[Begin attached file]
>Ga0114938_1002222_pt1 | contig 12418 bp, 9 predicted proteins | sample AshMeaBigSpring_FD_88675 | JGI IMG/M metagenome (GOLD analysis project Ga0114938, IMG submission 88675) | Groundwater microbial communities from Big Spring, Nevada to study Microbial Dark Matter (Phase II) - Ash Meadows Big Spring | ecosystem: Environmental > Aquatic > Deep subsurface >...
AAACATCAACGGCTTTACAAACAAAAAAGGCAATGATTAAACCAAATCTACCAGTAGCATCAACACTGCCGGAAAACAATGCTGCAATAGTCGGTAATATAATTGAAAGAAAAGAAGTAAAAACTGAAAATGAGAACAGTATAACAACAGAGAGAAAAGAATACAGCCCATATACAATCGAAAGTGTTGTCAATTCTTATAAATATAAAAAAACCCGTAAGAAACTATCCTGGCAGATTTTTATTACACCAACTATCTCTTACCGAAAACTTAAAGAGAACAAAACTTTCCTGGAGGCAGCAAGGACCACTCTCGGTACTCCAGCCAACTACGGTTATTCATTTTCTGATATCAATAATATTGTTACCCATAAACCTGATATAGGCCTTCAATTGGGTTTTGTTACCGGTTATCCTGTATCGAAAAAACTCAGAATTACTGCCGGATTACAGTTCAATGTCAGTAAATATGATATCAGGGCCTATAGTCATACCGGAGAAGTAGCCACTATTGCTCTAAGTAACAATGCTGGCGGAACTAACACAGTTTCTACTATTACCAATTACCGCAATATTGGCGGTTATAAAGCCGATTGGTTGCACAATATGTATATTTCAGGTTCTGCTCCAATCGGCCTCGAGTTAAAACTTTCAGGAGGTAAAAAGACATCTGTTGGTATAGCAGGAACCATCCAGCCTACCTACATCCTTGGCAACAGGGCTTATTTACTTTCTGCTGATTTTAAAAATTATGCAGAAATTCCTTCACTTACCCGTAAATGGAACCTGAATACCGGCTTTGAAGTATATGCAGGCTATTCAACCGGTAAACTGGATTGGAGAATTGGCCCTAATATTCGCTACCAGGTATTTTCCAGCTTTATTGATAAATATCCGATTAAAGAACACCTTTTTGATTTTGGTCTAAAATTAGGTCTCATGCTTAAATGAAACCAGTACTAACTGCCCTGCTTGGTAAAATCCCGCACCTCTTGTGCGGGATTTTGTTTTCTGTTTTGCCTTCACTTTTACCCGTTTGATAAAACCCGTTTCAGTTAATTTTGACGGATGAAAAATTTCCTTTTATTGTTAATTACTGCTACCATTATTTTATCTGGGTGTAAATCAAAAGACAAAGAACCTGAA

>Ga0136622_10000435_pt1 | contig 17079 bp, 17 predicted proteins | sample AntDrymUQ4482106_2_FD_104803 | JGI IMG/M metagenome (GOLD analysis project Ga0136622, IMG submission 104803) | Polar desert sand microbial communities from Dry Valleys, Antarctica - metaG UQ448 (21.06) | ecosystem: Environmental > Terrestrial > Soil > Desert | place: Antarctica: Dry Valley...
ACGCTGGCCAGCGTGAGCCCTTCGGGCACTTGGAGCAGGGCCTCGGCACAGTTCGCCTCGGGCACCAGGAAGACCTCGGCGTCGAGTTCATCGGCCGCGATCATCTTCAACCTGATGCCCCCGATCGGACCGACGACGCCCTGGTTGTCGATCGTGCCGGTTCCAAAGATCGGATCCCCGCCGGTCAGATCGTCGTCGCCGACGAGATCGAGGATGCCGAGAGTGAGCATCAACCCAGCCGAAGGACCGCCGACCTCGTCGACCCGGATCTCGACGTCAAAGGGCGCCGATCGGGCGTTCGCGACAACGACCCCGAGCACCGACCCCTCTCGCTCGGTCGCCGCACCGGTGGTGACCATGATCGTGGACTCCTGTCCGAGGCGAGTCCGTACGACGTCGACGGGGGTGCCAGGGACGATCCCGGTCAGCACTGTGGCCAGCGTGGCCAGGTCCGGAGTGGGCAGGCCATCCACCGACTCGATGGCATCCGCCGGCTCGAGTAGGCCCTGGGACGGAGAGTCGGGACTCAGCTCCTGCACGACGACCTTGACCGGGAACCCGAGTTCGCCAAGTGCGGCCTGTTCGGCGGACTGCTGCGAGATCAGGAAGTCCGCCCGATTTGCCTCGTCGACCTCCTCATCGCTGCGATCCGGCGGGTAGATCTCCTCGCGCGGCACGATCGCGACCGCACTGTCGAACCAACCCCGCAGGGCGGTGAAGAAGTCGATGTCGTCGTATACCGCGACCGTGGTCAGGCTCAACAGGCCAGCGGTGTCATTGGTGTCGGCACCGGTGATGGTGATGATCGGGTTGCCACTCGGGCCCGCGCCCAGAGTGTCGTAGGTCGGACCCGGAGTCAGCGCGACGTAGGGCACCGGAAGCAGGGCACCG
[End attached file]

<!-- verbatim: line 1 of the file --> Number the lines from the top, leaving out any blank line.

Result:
>Ga0114938_1002222_pt1 | contig 12418 bp, 9 predicted proteins | sample AshMeaBigSpring_FD_88675 | JGI IMG/M metagenome (GOLD analysis project Ga0114938, IMG submission 88675) | Groundwater microbial communities from Big Spring, Nevada to study Microbial Dark Matter (Phase II) - Ash Meadows Big Spring | ecosystem: Environmental > Aquatic > Deep subsurface >...